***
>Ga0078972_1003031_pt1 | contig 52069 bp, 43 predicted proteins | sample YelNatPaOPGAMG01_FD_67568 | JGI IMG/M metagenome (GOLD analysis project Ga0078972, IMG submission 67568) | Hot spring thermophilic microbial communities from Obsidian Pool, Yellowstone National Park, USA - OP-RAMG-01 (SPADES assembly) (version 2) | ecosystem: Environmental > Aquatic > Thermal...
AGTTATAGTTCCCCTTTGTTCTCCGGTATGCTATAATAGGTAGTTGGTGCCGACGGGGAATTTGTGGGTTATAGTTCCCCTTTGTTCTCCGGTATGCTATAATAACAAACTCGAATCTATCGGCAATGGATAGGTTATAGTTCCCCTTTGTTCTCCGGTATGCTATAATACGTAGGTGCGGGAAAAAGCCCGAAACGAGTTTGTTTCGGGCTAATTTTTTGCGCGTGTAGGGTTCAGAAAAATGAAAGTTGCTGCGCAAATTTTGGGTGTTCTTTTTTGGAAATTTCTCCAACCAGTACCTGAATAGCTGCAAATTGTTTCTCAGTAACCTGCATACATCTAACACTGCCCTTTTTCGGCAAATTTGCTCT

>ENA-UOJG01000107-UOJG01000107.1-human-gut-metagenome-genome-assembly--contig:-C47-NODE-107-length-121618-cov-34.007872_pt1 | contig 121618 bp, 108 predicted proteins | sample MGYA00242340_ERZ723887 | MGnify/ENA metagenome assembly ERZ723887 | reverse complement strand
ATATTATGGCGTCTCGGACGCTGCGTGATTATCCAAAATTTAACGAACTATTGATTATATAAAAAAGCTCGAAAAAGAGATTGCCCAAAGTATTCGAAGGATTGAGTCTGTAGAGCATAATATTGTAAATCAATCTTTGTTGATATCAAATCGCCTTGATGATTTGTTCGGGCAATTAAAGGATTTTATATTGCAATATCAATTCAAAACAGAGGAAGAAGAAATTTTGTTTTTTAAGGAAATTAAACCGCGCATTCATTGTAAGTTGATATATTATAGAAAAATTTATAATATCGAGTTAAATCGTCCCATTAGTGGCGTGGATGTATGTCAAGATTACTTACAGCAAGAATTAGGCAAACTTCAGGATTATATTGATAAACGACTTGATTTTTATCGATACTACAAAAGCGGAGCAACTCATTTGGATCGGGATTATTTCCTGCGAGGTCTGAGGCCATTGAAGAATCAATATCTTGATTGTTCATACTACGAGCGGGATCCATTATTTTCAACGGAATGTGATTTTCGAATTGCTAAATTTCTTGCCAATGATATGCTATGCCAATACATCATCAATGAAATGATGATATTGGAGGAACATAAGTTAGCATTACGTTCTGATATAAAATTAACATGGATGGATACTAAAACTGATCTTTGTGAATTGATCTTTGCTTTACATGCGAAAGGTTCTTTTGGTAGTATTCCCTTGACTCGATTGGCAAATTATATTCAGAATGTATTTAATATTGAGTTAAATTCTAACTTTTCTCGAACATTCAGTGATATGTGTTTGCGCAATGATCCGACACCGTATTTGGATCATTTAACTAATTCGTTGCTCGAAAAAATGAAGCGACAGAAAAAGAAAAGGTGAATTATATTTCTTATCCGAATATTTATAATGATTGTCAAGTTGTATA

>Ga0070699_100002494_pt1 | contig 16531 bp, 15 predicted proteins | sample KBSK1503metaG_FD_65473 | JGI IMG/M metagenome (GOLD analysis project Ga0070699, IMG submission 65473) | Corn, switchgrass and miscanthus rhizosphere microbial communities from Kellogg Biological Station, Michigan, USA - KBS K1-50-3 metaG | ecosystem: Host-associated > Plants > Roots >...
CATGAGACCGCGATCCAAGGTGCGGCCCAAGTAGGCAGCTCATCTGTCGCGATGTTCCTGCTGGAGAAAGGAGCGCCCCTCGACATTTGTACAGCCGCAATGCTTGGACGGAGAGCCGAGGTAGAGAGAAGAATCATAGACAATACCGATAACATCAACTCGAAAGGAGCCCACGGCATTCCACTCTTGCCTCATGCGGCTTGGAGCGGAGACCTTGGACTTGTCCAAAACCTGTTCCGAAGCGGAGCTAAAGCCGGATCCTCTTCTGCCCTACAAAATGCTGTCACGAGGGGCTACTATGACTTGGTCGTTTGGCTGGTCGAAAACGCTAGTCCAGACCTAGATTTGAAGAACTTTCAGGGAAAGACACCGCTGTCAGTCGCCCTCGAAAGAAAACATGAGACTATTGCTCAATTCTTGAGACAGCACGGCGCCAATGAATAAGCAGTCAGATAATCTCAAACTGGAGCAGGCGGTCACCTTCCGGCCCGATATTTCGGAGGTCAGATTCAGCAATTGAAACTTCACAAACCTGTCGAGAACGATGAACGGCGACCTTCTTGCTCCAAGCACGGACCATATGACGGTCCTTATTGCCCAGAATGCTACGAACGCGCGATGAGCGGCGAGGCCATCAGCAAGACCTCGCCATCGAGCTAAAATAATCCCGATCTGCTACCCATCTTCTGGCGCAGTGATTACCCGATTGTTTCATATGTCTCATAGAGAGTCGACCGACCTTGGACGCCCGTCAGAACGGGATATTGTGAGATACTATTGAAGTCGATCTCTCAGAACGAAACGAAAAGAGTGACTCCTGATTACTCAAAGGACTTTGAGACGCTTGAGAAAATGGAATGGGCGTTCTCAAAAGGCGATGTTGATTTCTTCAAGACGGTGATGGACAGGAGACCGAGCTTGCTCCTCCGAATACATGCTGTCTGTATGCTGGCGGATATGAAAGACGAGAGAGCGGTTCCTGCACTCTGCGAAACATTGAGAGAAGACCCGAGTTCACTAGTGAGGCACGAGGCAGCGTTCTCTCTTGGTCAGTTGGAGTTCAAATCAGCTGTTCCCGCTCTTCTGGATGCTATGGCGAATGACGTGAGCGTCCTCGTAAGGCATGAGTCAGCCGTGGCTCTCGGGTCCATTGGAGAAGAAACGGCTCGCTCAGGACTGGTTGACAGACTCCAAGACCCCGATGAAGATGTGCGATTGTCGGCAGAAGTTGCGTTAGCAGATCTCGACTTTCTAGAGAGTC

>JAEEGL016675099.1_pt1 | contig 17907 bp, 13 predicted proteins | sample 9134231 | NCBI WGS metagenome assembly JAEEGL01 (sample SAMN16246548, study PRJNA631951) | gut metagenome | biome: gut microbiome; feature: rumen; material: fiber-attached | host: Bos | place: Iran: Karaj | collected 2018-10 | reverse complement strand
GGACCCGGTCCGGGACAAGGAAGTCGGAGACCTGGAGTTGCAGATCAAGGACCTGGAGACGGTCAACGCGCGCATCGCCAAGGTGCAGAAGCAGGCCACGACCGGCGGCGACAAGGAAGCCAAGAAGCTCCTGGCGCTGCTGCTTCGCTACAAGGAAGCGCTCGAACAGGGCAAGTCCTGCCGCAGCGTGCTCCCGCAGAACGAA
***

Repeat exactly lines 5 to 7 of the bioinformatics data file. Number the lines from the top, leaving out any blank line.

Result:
>Ga0070699_100002494_pt1 | contig 16531 bp, 15 predicted proteins | sample KBSK1503metaG_FD_65473 | JGI IMG/M metagenome (GOLD analysis project Ga0070699, IMG submission 65473) | Corn, switchgrass and miscanthus rhizosphere microbial communities from Kellogg Biological Station, Michigan, USA - KBS K1-50-3 metaG | ecosystem: Host-associated > Plants > Roots >...
CATGAGACCGCGATCCAAGGTGCGGCCCAAGTAGGCAGCTCATCTGTCGCGATGTTCCTGCTGGAGAAAGGAGCGCCCCTCGACATTTGTACAGCCGCAATGCTTGGACGGAGAGCCGAGGTAGAGAGAAGAATCATAGACAATACCGATAACATCAACTCGAAAGGAGCCCACGGCATTCCACTCTTGCCTCATGCGGCTTGGAGCGGAGACCTTGGACTTGTCCAAAACCTGTTCCGAAGCGGAGCTAAAGCCGGATCCTCTTCTGCCCTACAAAATGCTGTCACGAGGGGCTACTATGACTTGGTCGTTTGGCTGGTCGAAAACGCTAGTCCAGACCTAGATTTGAAGAACTTTCAGGGAAAGACACCGCTGTCAGTCGCCCTCGAAAGAAAACATGAGACTATTGCTCAATTCTTGAGACAGCACGGCGCCAATGAATAAGCAGTCAGATAATCTCAAACTGGAGCAGGCGGTCACCTTCCGGCCCGATATTTCGGAGGTCAGATTCAGCAATTGAAACTTCACAAACCTGTCGAGAACGATGAACGGCGACCTTCTTGCTCCAAGCACGGACCATATGACGGTCCTTATTGCCCAGAATGCTACGAACGCGCGATGAGCGGCGAGGCCATCAGCAAGACCTCGCCATCGAGCTAAAATAATCCCGATCTGCTACCCATCTTCTGGCGCAGTGATTACCCGATTGTTTCATATGTCTCATAGAGAGTCGACCGACCTTGGACGCCCGTCAGAACGGGATATTGTGAGATACTATTGAAGTCGATCTCTCAGAACGAAACGAAAAGAGTGACTCCTGATTACTCAAAGGACTTTGAGACGCTTGAGAAAATGGAATGGGCGTTCTCAAAAGGCGATGTTGATTTCTTCAAGACGGTGATGGACAGGAGACCGAGCTTGCTCCTCCGAATACATGCTGTCTGTATGCTGGCGGATATGAAAGACGAGAGAGCGGTTCCTGCACTCTGCGAAACATTGAGAGAAGACCCGAGTTCACTAGTGAGGCACGAGGCAGCGTTCTCTCTTGGTCAGTTGGAGTTCAAATCAGCTGTTCCCGCTCTTCTGGATGCTATGGCGAATGACGTGAGCGTCCTCGTAAGGCATGAGTCAGCCGTGGCTCTCGGGTCCATTGGAGAAGAAACGGCTCGCTCAGGACTGGTTGACAGACTCCAAGACCCCGATGAAGATGTGCGATTGTCGGCAGAAGTTGCGTTAGCAGATCTCGACTTTCTAGAGAGTC

>JAEEGL016675099.1_pt1 | contig 17907 bp, 13 predicted proteins | sample 9134231 | NCBI WGS metagenome assembly JAEEGL01 (sample SAMN16246548, study PRJNA631951) | gut metagenome | biome: gut microbiome; feature: rumen; material: fiber-attached | host: Bos | place: Iran: Karaj | collected 2018-10 | reverse complement strand